produce the famous Kohist[=a]n grape, of enormous size as to berry
and bunch, but excelling in delicacy of flavour, in juiciness, and
thinness of skin even the far-famed Muscadel.

The vines are trained either upon a trellice work or along the ground,
the latter mode being used for the most delicate grape; but it
requires more care and attention, it being necessary while the fruit
is ripening so to trim the plant and thin its foliage, that the branch
may have sufficient sun, and be kept as near as possible to the
earth without touching it. This mode of training is adopted in the
cultivation of the enormous black grape, called from its size and
colour "the cow's-eye." Towards evening we reached the vicinity of
Shukkur Durrah, lying at the extremity of the plain and backed by
mountains of considerable height. Here we encamped for the night under
the shelter of a magnificent walnut tree, in a small garden adjoining
the fort.

After we had pitched our tents, many Hindoos who trade in fruit, the
staple produce of the country, came to pay their respects, and one of
them informed me that about four miles across the mountains to the
north-west in the Sheikkallee Huzareh country, there were three lakes
so extensive that it occupied a well-mounted horseman a whole day to
ride round them. No European, he said, had ever visited them; one
gentleman, whose name he did not know, had tried to reach them, but
drank so much brandy by the way that he was obliged to lie down
instead, and the guide had great difficulty in getting him back. I
regretted that the expiration of my leave prevented me from exploring
these lakes, which I do not think have ever been examined by any of
our engineers; but I hope that, had I undertaken the excursion, I
should not have fallen into the same scrape the above mentioned
gentleman did. The gardens belonging to the chief were well worth
looking at, with a beautiful stream of water flowing through the
centre, tortured by artificial rocks into fifty diminutive cataracts.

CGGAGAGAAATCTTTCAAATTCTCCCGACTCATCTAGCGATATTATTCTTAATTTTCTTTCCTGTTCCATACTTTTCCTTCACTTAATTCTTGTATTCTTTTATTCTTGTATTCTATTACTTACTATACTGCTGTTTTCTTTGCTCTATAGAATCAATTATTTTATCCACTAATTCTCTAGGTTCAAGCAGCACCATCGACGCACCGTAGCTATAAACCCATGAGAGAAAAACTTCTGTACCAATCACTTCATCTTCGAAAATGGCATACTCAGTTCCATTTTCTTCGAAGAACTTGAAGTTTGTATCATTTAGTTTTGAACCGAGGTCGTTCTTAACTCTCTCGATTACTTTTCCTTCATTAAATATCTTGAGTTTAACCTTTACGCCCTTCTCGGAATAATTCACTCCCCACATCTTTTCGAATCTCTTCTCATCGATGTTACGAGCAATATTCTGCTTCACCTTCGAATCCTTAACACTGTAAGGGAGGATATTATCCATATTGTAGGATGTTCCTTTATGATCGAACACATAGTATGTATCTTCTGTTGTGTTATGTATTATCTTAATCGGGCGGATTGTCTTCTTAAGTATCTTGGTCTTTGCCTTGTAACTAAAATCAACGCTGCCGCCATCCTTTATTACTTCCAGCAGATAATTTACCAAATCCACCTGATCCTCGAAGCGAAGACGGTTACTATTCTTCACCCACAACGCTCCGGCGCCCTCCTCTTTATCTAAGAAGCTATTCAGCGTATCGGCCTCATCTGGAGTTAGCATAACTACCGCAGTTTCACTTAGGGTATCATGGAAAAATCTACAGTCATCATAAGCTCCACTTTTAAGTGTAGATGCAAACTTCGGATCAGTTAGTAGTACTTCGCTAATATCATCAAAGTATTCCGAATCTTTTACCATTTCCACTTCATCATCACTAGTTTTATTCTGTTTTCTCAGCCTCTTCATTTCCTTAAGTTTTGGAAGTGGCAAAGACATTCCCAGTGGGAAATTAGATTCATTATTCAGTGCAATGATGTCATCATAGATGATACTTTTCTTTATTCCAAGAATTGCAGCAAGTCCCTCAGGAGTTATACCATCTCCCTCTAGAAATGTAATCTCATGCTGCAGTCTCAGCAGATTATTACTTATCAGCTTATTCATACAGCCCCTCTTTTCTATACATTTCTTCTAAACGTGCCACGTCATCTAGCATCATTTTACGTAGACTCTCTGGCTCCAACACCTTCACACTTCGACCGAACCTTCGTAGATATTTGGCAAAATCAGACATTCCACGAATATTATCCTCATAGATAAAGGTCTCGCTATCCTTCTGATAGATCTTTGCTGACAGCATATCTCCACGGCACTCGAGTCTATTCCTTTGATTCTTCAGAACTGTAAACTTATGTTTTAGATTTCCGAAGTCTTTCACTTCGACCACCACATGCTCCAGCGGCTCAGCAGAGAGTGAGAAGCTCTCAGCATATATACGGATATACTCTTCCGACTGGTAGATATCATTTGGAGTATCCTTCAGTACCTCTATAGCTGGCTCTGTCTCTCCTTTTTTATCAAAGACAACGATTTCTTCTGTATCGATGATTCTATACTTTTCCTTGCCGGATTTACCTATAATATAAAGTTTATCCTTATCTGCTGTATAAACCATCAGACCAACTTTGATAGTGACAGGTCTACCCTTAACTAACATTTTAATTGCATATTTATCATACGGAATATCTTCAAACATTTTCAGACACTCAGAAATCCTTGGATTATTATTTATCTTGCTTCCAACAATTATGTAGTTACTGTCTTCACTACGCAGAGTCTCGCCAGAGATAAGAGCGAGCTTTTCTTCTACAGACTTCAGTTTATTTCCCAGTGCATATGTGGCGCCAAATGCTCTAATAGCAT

We were well satisfied with our quarters, but after night-fall
intimation was given us that unless we kept a sharp look-out it was
very probable we might have some unwelcome intruders before morning,
as a neighbouring fort was hostile to that of Shukkur Durrah; and
moreover, that the inhabitants of the fort itself were in the utmost
dread of a band of desperadoes who infested the adjacent hills and
occasionally paid them a nocturnal visit. Luckily for us they were in
hourly expectation of such an intrusion, for their fears kept them
on the alert, and they had a watchman on each of the towers, whose
sonorous voices proclaimed every hour of the night. Our guard was
now reduced to six, the remainder being employed to escort Sturt's
instruments into Cabul, so that I really did not much like the
appearance of things; when about midnight my servant reported to me
that the sentry saw a great many lights moving about us.

I instantly rose and distinctly observed the lighted slow matches of
firearms; there might have been forty or fifty. The sentry challenged,
but the ruffians returned no answer, and decamped, finding us on the
alert, and probably not knowing our weakness; for had we come to blows
our party must have got the worst of it, though I have not the least
doubt that our Affgh[=a]n guard would have stood by us even against
their own countrymen.

The next morning we proceeded along a very pretty road, flanked by
green hedgerows full of wild flowers, and varied occasionally near the
houses with parterres of roses of exquisite fragrance. My route lay to
B[=a]ber's tomb, but Capt. Westmacott being anxious to reach C[=a]bul
could not accompany me, so we parted, mutually regretting that we had
so short a time to spend in this delicious region. At B[=a]ber's tomb
the Kazi of the adjacent village endeavoured to play off on me a
trick, well known to old campaigners, by assuring me that unless I
took from his hands a guard of at least twelve men (of course paying
them for their services), my life would not be safe during the night.
I refused his guard, and the only annoyance I experienced was from
myriads of musquitoes, who tormented me incessantly throughout the
night. I rode into camp the following day, and was delighted to find
myself once more with my brother officers.




CHAPTER XIX.


On the 24th September I started on another excursion, though under
very different circumstances; our party on this occasion consisting of
Her Majesty's 13th Light Infantry, two companies of the 37th Native
Infantry, two squadrons of the Bengal 2nd Cavalry, a small body of
Affgh[=a]n horsemen under Prince Timour Shah, three nine-pounders, two
24-inch howitzers, and two 8 1/2-inch mortars, the whole under the